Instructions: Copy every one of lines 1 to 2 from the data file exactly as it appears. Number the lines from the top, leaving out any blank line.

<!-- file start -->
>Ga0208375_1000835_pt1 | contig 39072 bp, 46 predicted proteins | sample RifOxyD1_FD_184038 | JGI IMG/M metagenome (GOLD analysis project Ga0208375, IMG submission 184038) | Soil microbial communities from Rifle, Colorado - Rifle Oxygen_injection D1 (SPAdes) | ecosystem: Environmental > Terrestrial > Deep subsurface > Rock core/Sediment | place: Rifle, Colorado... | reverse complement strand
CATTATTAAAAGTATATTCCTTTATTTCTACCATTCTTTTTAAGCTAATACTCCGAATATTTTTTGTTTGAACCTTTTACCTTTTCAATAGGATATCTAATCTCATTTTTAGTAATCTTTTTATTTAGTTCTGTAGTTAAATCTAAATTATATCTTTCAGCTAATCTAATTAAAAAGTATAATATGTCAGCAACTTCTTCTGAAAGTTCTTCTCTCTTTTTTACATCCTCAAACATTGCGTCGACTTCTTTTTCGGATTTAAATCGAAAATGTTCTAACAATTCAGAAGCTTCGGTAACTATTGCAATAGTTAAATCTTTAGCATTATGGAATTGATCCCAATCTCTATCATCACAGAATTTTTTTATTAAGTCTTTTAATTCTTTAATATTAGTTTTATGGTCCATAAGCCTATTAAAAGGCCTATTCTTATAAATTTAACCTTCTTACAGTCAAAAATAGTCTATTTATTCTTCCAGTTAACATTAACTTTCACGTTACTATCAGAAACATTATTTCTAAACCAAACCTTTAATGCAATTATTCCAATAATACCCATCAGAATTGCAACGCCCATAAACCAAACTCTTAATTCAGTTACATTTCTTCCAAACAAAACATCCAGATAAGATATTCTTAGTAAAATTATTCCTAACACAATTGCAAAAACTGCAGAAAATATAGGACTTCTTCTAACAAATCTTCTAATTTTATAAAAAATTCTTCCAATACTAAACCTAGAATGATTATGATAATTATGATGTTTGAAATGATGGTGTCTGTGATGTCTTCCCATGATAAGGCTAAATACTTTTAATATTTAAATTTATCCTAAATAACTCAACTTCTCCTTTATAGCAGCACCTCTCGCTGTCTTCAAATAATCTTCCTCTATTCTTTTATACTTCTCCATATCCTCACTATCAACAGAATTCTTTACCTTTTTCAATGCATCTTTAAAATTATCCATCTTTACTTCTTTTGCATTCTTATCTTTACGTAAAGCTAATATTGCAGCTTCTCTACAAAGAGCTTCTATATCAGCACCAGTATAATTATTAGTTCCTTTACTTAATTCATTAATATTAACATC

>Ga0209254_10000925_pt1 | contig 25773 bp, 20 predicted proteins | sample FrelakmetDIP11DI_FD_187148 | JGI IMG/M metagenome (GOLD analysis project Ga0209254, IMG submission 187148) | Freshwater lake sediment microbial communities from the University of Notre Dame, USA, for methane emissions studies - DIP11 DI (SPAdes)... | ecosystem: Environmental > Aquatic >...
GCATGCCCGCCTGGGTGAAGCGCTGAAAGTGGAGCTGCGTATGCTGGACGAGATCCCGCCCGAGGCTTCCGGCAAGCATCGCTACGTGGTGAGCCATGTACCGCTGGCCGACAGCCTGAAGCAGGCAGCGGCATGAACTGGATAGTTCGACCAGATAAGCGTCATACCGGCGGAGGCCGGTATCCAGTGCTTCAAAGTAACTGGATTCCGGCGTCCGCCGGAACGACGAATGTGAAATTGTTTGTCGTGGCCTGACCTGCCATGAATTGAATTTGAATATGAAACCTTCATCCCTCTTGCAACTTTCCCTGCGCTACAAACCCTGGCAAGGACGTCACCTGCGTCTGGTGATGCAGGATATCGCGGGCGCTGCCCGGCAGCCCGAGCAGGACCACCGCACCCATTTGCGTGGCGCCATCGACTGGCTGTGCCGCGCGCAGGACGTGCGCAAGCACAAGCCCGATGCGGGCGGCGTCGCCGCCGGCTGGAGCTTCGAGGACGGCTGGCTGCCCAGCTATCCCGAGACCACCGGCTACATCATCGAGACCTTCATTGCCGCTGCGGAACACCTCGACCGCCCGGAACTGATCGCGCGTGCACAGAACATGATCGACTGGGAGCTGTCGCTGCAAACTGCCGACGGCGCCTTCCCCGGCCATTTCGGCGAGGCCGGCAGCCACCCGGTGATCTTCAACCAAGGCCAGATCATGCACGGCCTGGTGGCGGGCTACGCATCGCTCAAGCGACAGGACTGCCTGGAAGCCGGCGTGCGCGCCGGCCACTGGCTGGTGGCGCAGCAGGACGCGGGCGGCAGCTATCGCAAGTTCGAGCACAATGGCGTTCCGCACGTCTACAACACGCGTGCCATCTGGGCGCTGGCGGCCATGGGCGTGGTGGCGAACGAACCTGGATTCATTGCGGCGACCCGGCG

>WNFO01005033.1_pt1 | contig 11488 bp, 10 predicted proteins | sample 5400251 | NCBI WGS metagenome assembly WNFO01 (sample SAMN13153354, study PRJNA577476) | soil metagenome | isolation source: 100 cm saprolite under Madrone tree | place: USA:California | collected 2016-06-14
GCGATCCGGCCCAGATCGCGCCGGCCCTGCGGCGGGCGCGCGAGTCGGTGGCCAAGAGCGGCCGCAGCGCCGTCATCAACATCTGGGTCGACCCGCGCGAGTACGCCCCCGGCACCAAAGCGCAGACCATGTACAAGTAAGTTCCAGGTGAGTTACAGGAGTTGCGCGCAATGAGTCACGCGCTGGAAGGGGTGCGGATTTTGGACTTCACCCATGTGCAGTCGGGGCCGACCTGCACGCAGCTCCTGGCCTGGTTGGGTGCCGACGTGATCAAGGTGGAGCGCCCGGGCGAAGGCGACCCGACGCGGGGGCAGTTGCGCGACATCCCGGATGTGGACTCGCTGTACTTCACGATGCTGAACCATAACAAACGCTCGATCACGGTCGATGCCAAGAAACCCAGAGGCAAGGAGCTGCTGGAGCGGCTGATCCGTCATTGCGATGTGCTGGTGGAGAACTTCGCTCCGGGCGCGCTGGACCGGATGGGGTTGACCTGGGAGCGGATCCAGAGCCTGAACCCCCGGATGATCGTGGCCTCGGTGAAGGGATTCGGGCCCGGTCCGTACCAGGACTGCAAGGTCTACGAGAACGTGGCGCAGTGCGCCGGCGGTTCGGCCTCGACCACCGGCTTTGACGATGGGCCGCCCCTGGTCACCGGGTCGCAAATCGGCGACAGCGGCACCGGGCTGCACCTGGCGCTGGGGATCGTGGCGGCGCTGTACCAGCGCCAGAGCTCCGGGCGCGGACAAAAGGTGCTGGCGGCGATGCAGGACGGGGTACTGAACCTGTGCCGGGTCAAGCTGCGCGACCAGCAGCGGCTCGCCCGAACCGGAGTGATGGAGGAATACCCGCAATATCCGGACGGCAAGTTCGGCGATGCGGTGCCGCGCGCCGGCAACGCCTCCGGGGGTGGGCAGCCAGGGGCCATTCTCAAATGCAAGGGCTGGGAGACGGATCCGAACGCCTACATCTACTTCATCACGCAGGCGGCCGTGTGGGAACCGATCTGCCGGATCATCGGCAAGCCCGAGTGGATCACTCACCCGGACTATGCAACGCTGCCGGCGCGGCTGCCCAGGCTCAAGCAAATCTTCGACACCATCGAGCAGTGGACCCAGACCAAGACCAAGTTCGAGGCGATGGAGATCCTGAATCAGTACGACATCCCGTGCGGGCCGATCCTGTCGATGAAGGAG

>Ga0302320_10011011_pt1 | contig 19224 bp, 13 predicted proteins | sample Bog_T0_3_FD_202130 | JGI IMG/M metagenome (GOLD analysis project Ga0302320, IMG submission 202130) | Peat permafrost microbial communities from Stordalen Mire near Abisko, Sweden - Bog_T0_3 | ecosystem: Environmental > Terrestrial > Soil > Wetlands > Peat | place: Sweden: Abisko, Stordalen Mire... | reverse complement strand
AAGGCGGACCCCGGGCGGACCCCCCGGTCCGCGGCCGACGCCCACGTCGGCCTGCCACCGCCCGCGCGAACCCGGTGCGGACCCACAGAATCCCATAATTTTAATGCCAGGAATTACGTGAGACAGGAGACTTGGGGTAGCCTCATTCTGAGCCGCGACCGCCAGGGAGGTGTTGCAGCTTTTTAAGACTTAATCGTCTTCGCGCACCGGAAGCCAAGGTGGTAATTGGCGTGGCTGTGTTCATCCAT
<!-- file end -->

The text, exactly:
>Ga0208375_1000835_pt1 | contig 39072 bp, 46 predicted proteins | sample RifOxyD1_FD_184038 | JGI IMG/M metagenome (GOLD analysis project Ga0208375, IMG submission 184038) | Soil microbial communities from Rifle, Colorado - Rifle Oxygen_injection D1 (SPAdes) | ecosystem: Environmental > Terrestrial > Deep subsurface > Rock core/Sediment | place: Rifle, Colorado... | reverse complement strand
CATTATTAAAAGTATATTCCTTTATTTCTACCATTCTTTTTAAGCTAATACTCCGAATATTTTTTGTTTGAACCTTTTACCTTTTCAATAGGATATCTAATCTCATTTTTAGTAATCTTTTTATTTAGTTCTGTAGTTAAATCTAAATTATATCTTTCAGCTAATCTAATTAAAAAGTATAATATGTCAGCAACTTCTTCTGAAAGTTCTTCTCTCTTTTTTACATCCTCAAACATTGCGTCGACTTCTTTTTCGGATTTAAATCGAAAATGTTCTAACAATTCAGAAGCTTCGGTAACTATTGCAATAGTTAAATCTTTAGCATTATGGAATTGATCCCAATCTCTATCATCACAGAATTTTTTTATTAAGTCTTTTAATTCTTTAATATTAGTTTTATGGTCCATAAGCCTATTAAAAGGCCTATTCTTATAAATTTAACCTTCTTACAGTCAAAAATAGTCTATTTATTCTTCCAGTTAACATTAACTTTCACGTTACTATCAGAAACATTATTTCTAAACCAAACCTTTAATGCAATTATTCCAATAATACCCATCAGAATTGCAACGCCCATAAACCAAACTCTTAATTCAGTTACATTTCTTCCAAACAAAACATCCAGATAAGATATTCTTAGTAAAATTATTCCTAACACAATTGCAAAAACTGCAGAAAATATAGGACTTCTTCTAACAAATCTTCTAATTTTATAAAAAATTCTTCCAATACTAAACCTAGAATGATTATGATAATTATGATGTTTGAAATGATGGTGTCTGTGATGTCTTCCCATGATAAGGCTAAATACTTTTAATATTTAAATTTATCCTAAATAACTCAACTTCTCCTTTATAGCAGCACCTCTCGCTGTCTTCAAATAATCTTCCTCTATTCTTTTATACTTCTCCATATCCTCACTATCAACAGAATTCTTTACCTTTTTCAATGCATCTTTAAAATTATCCATCTTTACTTCTTTTGCATTCTTATCTTTACGTAAAGCTAATATTGCAGCTTCTCTACAAAGAGCTTCTATATCAGCACCAGTATAATTATTAGTTCCTTTACTTAATTCATTAATATTAACATC